A REMOTE DISTRICT located 600 km from Odisha capital Bhubaneswar, there are many reasons why Malkangiri could have caught national attention. The first President inaugurated the Machkund power project here; the first PM unveiled the Balimela dam. It was here that 151 villages were cut off from the mainland when the reservoir waters of both the projects submerged their huts. Electricity never reached them. Decades later, the only way to access these villages is on a motor boat, which ferries the villagers to the mainland they once belonged to.
Malkangiri caught national attention last week when Maoists abducted Collector RV Krishna and a junior engineer, Pabitra Majhi. On the day he was kidnapped, Krishna had inaugurated a rural electrification project. It brought power for the first time to Ralegada panchayat.
On 16 February, Krishna was on his way to the area not only to bring electricity, but also to distribute pattas, a certificate that establishes land rights under the Forest Rights Act, 2006. Some months ago, posters had appeared in Malkangiri warning against it. Though the Act is considered pro-people, the Andhra-Odisha Zonal Border Committee of the Maoists opposes it. Perhaps because they believe that it creates rifts between the landless and landowners— instilling individual ownership into a society driven by the collective.
‘They had been catching small fry. They decided to go for the big one,’ says a source
Krishna chose not to be deterred. “The media is always exaggerating the Naxal threat,” he told a journalist days before his visit. Ironically, that is perhaps the reason he was abducted — to counter the ‘exaggeration’ or the portrayal of the Maoists as ruthless terrorists. That is why it seems the abduction is also an exercise in public relations, intended to send out a message: we are not demons; our aim is not to kill.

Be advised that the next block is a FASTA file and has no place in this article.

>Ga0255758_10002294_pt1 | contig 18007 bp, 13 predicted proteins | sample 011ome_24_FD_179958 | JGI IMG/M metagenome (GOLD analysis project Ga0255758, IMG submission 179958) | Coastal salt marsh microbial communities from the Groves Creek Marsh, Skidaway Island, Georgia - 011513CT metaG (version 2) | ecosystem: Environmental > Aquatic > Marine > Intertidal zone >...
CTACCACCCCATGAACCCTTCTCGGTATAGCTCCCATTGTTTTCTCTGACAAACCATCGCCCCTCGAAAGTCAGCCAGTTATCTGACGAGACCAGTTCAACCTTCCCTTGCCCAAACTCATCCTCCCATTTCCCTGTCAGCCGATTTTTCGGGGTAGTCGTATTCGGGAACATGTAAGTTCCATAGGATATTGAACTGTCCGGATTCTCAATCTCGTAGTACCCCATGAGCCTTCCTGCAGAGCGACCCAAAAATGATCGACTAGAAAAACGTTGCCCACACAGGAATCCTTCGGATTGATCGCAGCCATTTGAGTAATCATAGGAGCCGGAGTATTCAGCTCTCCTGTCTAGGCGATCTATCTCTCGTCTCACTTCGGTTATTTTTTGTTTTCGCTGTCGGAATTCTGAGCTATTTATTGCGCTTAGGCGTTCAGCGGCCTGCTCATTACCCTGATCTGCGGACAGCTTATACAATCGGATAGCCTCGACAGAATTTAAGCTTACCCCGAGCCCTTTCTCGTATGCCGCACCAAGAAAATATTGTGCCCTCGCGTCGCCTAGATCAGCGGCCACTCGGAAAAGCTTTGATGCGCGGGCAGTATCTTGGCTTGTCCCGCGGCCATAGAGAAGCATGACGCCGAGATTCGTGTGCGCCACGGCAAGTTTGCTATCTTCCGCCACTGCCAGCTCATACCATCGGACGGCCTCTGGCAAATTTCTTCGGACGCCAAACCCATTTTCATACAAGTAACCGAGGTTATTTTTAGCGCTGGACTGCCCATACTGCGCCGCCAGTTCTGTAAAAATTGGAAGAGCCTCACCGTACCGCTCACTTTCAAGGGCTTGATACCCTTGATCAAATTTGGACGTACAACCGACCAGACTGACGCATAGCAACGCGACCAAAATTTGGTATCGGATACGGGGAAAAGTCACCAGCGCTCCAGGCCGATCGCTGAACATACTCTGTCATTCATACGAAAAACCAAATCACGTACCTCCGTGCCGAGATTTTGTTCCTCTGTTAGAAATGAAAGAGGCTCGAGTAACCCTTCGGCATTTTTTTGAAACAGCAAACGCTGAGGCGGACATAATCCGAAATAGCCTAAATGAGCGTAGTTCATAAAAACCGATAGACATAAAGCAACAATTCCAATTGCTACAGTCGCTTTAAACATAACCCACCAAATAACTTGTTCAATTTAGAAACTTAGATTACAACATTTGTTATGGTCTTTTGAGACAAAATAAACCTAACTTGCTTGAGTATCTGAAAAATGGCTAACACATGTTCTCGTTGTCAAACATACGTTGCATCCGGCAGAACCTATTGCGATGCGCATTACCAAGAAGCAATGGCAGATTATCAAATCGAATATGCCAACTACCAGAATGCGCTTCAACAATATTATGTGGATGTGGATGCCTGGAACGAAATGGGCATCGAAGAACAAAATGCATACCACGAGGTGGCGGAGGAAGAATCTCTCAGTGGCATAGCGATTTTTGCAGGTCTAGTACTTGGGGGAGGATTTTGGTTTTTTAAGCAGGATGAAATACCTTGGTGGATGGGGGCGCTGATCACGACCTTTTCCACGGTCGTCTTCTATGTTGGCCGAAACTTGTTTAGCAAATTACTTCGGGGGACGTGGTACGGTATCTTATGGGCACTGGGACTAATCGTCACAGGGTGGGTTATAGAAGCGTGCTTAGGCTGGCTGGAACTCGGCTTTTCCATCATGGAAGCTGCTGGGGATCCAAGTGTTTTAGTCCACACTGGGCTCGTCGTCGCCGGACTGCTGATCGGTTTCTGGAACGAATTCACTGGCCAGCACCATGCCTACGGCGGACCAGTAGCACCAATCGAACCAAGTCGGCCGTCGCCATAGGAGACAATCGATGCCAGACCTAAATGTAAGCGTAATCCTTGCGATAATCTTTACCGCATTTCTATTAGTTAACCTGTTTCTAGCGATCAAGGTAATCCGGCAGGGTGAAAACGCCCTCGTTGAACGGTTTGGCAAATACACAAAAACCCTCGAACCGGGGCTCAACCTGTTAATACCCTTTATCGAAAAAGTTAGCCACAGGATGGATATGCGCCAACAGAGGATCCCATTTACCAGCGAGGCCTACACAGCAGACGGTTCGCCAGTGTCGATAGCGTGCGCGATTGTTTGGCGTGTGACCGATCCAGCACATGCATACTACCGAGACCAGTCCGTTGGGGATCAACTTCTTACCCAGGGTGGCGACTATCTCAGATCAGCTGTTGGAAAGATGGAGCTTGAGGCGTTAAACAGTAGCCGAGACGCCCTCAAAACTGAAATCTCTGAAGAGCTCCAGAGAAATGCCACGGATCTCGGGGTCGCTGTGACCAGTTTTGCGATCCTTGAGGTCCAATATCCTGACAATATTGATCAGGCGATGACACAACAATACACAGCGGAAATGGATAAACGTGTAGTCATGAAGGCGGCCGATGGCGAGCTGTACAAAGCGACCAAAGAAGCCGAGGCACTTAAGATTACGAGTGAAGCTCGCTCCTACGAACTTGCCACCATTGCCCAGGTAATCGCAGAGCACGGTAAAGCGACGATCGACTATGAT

In July 2010, assistant sub-inspector Umesh Marandi was abducted by the Maoists, only be released unharmed and without condition. His abduction did not bring IAS officers out to protest, spark Facebook campaigns, or generate enough furore for the OB vans to trickle in.
“They had been catching small fry,” says a source close to the Maoists. “They decided to go for the big one. This is a tactic to expose the State before the people and extract some gains in the process. If the government refused these demands, it would be the one shame-faced.”
SEVERAL THINGS complicate the decoding of this abduction. The list of 14 demands presents a curious paradox. On the one hand are the development demands — irrigation canals, fair compensation to farmers, tribal rights, compensation for custodial deaths. These demands hold the government accountable to its own Constitution, in line with the larger goals and the public image the Maoists want to portray. On the other is the call to release a top leader’s tribal aide, another leader’s wife — the personal gains, the private victories that are also part of their battle.